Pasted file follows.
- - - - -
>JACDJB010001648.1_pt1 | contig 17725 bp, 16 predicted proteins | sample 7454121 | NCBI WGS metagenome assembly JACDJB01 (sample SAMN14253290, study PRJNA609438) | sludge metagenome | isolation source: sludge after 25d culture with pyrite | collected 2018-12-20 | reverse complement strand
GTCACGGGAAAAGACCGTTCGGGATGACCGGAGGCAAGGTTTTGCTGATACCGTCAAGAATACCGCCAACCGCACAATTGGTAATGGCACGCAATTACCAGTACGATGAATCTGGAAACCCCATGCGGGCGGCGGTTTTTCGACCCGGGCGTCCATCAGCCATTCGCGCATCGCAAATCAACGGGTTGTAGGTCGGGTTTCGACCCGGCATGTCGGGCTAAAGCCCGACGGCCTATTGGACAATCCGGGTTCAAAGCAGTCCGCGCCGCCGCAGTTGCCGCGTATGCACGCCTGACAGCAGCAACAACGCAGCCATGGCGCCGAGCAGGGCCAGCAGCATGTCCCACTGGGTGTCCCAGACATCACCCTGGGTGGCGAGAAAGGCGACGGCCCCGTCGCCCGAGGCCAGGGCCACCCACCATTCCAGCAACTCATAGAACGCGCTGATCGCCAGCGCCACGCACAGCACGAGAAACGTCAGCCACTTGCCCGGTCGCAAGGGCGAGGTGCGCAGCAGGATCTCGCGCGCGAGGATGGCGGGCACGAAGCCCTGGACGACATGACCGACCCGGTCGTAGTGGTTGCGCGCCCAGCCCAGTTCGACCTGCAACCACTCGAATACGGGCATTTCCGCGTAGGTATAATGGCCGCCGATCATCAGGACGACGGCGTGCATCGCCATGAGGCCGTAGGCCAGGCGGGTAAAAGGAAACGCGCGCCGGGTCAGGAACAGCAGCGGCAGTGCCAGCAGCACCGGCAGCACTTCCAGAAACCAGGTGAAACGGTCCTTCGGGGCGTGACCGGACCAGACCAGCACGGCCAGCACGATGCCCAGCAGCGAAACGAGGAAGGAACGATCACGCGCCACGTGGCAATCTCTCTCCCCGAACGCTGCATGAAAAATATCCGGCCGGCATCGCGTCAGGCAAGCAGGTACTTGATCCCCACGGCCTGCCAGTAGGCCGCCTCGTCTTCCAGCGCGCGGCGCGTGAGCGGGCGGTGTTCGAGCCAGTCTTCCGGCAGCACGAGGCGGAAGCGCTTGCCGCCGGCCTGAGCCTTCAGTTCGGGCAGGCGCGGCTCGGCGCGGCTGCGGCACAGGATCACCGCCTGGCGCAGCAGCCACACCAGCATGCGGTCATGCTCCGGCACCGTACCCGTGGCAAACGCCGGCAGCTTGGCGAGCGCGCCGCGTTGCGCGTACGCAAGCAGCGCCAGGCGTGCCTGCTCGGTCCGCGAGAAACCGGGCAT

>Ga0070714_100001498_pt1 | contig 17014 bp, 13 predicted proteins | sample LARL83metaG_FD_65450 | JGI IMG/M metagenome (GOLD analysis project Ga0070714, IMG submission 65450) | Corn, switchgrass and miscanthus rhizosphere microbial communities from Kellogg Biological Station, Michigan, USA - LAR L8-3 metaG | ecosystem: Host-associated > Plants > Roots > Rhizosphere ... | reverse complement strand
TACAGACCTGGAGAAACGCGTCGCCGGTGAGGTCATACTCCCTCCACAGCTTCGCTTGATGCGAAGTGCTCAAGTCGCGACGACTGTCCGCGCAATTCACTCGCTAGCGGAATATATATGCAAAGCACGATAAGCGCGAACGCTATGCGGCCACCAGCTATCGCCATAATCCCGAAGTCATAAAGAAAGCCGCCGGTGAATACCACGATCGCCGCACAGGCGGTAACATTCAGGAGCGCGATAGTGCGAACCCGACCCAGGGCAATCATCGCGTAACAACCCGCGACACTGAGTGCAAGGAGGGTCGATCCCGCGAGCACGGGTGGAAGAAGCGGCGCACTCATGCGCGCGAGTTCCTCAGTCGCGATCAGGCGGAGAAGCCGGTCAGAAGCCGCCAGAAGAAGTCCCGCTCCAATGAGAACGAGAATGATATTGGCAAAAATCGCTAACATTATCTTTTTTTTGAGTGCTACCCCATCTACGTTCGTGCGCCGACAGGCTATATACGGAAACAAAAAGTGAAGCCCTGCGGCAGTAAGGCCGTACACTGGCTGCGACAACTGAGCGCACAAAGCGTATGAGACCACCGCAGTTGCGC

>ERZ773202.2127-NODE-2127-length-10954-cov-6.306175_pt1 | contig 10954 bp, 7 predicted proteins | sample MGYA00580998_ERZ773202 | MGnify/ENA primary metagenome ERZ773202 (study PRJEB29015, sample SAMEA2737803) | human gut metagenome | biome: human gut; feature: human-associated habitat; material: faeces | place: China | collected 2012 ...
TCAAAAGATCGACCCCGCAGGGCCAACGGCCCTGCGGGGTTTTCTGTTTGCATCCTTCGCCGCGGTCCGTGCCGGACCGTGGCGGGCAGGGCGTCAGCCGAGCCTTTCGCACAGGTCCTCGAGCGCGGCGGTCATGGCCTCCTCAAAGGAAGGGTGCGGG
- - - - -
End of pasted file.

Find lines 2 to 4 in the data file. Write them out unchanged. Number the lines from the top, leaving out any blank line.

GTCACGGGAAAAGACCGTTCGGGATGACCGGAGGCAAGGTTTTGCTGATACCGTCAAGAATACCGCCAACCGCACAATTGGTAATGGCACGCAATTACCAGTACGATGAATCTGGAAACCCCATGCGGGCGGCGGTTTTTCGACCCGGGCGTCCATCAGCCATTCGCGCATCGCAAATCAACGGGTTGTAGGTCGGGTTTCGACCCGGCATGTCGGGCTAAAGCCCGACGGCCTATTGGACAATCCGGGTTCAAAGCAGTCCGCGCCGCCGCAGTTGCCGCGTATGCACGCCTGACAGCAGCAACAACGCAGCCATGGCGCCGAGCAGGGCCAGCAGCATGTCCCACTGGGTGTCCCAGACATCACCCTGGGTGGCGAGAAAGGCGACGGCCCCGTCGCCCGAGGCCAGGGCCACCCACCATTCCAGCAACTCATAGAACGCGCTGATCGCCAGCGCCACGCACAGCACGAGAAACGTCAGCCACTTGCCCGGTCGCAAGGGCGAGGTGCGCAGCAGGATCTCGCGCGCGAGGATGGCGGGCACGAAGCCCTGGACGACATGACCGACCCGGTCGTAGTGGTTGCGCGCCCAGCCCAGTTCGACCTGCAACCACTCGAATACGGGCATTTCCGCGTAGGTATAATGGCCGCCGATCATCAGGACGACGGCGTGCATCGCCATGAGGCCGTAGGCCAGGCGGGTAAAAGGAAACGCGCGCCGGGTCAGGAACAGCAGCGGCAGTGCCAGCAGCACCGGCAGCACTTCCAGAAACCAGGTGAAACGGTCCTTCGGGGCGTGACCGGACCAGACCAGCACGGCCAGCACGATGCCCAGCAGCGAAACGAGGAAGGAACGATCACGCGCCACGTGGCAATCTCTCTCCCCGAACGCTGCATGAAAAATATCCGGCCGGCATCGCGTCAGGCAAGCAGGTACTTGATCCCCACGGCCTGCCAGTAGGCCGCCTCGTCTTCCAGCGCGCGGCGCGTGAGCGGGCGGTGTTCGAGCCAGTCTTCCGGCAGCACGAGGCGGAAGCGCTTGCCGCCGGCCTGAGCCTTCAGTTCGGGCAGGCGCGGCTCGGCGCGGCTGCGGCACAGGATCACCGCCTGGCGCAGCAGCCACACCAGCATGCGGTCATGCTCCGGCACCGTACCCGTGGCAAACGCCGGCAGCTTGGCGAGCGCGCCGCGTTGCGCGTACGCAAGCAGCGCCAGGCGTGCCTGCTCGGTCCGCGAGAAACCGGGCAT

>Ga0070714_100001498_pt1 | contig 17014 bp, 13 predicted proteins | sample LARL83metaG_FD_65450 | JGI IMG/M metagenome (GOLD analysis project Ga0070714, IMG submission 65450) | Corn, switchgrass and miscanthus rhizosphere microbial communities from Kellogg Biological Station, Michigan, USA - LAR L8-3 metaG | ecosystem: Host-associated > Plants > Roots > Rhizosphere ... | reverse complement strand
TACAGACCTGGAGAAACGCGTCGCCGGTGAGGTCATACTCCCTCCACAGCTTCGCTTGATGCGAAGTGCTCAAGTCGCGACGACTGTCCGCGCAATTCACTCGCTAGCGGAATATATATGCAAAGCACGATAAGCGCGAACGCTATGCGGCCACCAGCTATCGCCATAATCCCGAAGTCATAAAGAAAGCCGCCGGTGAATACCACGATCGCCGCACAGGCGGTAACATTCAGGAGCGCGATAGTGCGAACCCGACCCAGGGCAATCATCGCGTAACAACCCGCGACACTGAGTGCAAGGAGGGTCGATCCCGCGAGCACGGGTGGAAGAAGCGGCGCACTCATGCGCGCGAGTTCCTCAGTCGCGATCAGGCGGAGAAGCCGGTCAGAAGCCGCCAGAAGAAGTCCCGCTCCAATGAGAACGAGAATGATATTGGCAAAAATCGCTAACATTATCTTTTTTTTGAGTGCTACCCCATCTACGTTCGTGCGCCGACAGGCTATATACGGAAACAAAAAGTGAAGCCCTGCGGCAGTAAGGCCGTACACTGGCTGCGACAACTGAGCGCACAAAGCGTATGAGACCACCGCAGTTGCGC